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CURSOR speed - SQL 2000 vs. SQL 2005 Expand / Collapse
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Posted Monday, December 10, 2007 2:40 PM
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Currently I am converting 10 years worth of customer and order data from an old FileMaker database into MS SQL 2000 and the best way we have found to do this is with cursors using T-SQL. I have it all working fine now, but had a few bumps along the way.

With SQL 2000 it seems that there is major memory paging going on when a large table is being read from within a cursor. I have done quite a bit of research on this in the last couple weeks, but didn't find out too much as everyone seems to hate cursors LOL

Anyways, I imported a 1,000,000+ line csv file into a temp table in SQL 2000. From this I have built a cursor to read it one row at a time, do one select query to find a product id number from the new product table, insert the data into the new table, then mark it as imported. Pretty basic, but this cursor was taking days to run!

I did some testing and used a smaller 100,000 row table to run the cursor from, and there was a huge performance gain. Where I was processing around 200 rows per minute on my older and overworked SQL server, I was suddenly getting 4000+ rows a minute!

So I do some more testing. I tried to make smaller cursors with a WHILE loop to only grab 10000 rows at once from my 1,000,000 table but that only got me up to 400 rows a minute. Then I decided to expand the while loop to read 10k rows, create a new table and populate it with them, then create the cursor with the temp table, and drop it when done. Rinse and repeat. This got me up to 5000+ rows a minute which I am quite happy with given my server.

Now I ask you all, does SQL 2005 have these same types of issues with cursors on large tables?

I just didn't find any info like this on any site in the last 3 weeks of searching, so I thought it would be good to throw this out as it might help others speed up their cursors.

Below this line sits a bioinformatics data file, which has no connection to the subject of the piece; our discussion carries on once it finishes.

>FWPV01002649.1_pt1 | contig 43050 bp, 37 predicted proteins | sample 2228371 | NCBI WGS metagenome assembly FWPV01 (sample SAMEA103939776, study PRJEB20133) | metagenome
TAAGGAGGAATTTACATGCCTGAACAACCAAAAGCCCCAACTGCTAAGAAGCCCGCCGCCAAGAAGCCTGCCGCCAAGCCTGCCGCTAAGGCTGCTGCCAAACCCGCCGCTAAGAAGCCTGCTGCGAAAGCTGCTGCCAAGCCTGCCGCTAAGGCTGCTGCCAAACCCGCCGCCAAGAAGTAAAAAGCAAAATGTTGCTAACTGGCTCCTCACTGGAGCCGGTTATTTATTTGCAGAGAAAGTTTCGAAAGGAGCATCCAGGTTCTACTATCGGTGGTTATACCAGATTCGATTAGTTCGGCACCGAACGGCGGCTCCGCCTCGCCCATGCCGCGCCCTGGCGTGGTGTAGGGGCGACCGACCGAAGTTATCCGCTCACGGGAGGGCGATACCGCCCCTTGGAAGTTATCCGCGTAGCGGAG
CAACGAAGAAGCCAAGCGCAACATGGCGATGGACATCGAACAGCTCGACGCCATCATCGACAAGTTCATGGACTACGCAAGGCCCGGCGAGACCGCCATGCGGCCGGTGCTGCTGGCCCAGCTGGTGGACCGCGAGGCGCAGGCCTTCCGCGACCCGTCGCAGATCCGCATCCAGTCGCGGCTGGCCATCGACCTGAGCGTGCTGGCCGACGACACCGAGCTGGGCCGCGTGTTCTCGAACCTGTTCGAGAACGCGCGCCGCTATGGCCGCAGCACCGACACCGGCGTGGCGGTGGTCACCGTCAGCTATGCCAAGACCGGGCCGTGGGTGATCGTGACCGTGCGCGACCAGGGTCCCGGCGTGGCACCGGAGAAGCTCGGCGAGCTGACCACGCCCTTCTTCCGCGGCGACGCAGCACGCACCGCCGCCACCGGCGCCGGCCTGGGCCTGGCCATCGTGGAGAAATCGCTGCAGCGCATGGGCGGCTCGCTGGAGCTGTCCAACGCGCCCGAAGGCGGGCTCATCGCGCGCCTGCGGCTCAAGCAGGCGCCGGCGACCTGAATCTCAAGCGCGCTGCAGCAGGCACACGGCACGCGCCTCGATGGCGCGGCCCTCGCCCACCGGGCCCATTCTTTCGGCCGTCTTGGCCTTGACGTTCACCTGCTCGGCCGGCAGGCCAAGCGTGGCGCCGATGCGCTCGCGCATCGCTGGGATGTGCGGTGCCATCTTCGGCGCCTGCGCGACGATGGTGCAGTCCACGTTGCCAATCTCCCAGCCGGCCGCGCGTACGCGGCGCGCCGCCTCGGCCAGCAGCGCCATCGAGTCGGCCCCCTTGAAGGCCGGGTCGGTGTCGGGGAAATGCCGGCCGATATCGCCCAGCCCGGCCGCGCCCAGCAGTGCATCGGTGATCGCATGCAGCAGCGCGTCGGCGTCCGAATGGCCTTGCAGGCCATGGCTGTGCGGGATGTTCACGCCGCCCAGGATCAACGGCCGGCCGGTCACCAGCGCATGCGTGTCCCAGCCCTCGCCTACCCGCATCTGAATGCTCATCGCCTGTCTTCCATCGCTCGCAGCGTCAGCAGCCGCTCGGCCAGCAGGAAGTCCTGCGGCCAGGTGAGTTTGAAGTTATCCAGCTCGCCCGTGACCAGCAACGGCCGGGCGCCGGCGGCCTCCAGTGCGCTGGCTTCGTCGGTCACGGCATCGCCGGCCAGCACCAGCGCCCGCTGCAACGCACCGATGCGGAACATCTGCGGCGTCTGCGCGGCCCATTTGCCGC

Perhaps this way of breaking down a cursor will help someone...
Post #431542
Posted Monday, December 10, 2007 2:57 PM
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I think that you'll find the same problems in SQL Server 2005 as well. SQL Server is designed to work off sets of data. Row by row processing is terribly inefficient, slow, and resource intensive. For the example you gave, why do you feel you need to insert the rows one at a time? If you've already imported from csv into a table, why can't you do your INSERT as a set based transaction?



John Rowan

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Post #431548
Posted Monday, December 10, 2007 3:13 PM
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For all of the cursors I have written for this data conversion, I need to do one or more seperate selects or inserts besides the row I'm working with. Sometimes I need to do some math with the data read before it is inserted, sometimes I need to break an address or phone number out to be inserted into a different table.

The above example is the simplest cursor I have done so far, it is for order line items and does not write to more than one table. So yea, this one might be able to be done another way.

I just have not found another way to do this other than a cursor.

I'm not quite sure what you mean by "INSERT as a set based transaction"

I'm still kinda new to MS SQL 2000. I have 6 years expereince with MySQL and PHP with smaller databases on e-commerce projects, but this large data conversion stuff is new to me... Still got a lot to learn.
Post #431554
Posted Monday, December 10, 2007 3:30 PM
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Set based means that you are working on 'sets' of data instead of rows. Anytime you can apply logic or business rules accross a set of common data, you'll way outperform cursoring through each row and working one at a time. Why don't you give us some greater detail as to your setup and schema and then post your cursors. If you provide enough background and setup info, you'll have several experts jump in and help you. What you are trying to do sounds like a pretty basic ETL (Extract-Transform-Load) operation and I've yet to find one that cannot be solved without the use of a Cursor.

So for your case, you are using a cursor because you have to do different actions depending on how the data looks right? This tells me that you have some sort of business rules that tell you what type of activity you need to perform on that data. Instead of cursoring through each row and deciding what to do with the data based on those rules, why not run one operation for each grouping or set of rows? I may not be comming accross real clear but take this example. Say you have a table that looks like this:

MyTable
RoNum RowValue
1 A
2 B
3 C
4 B
5 B
6 A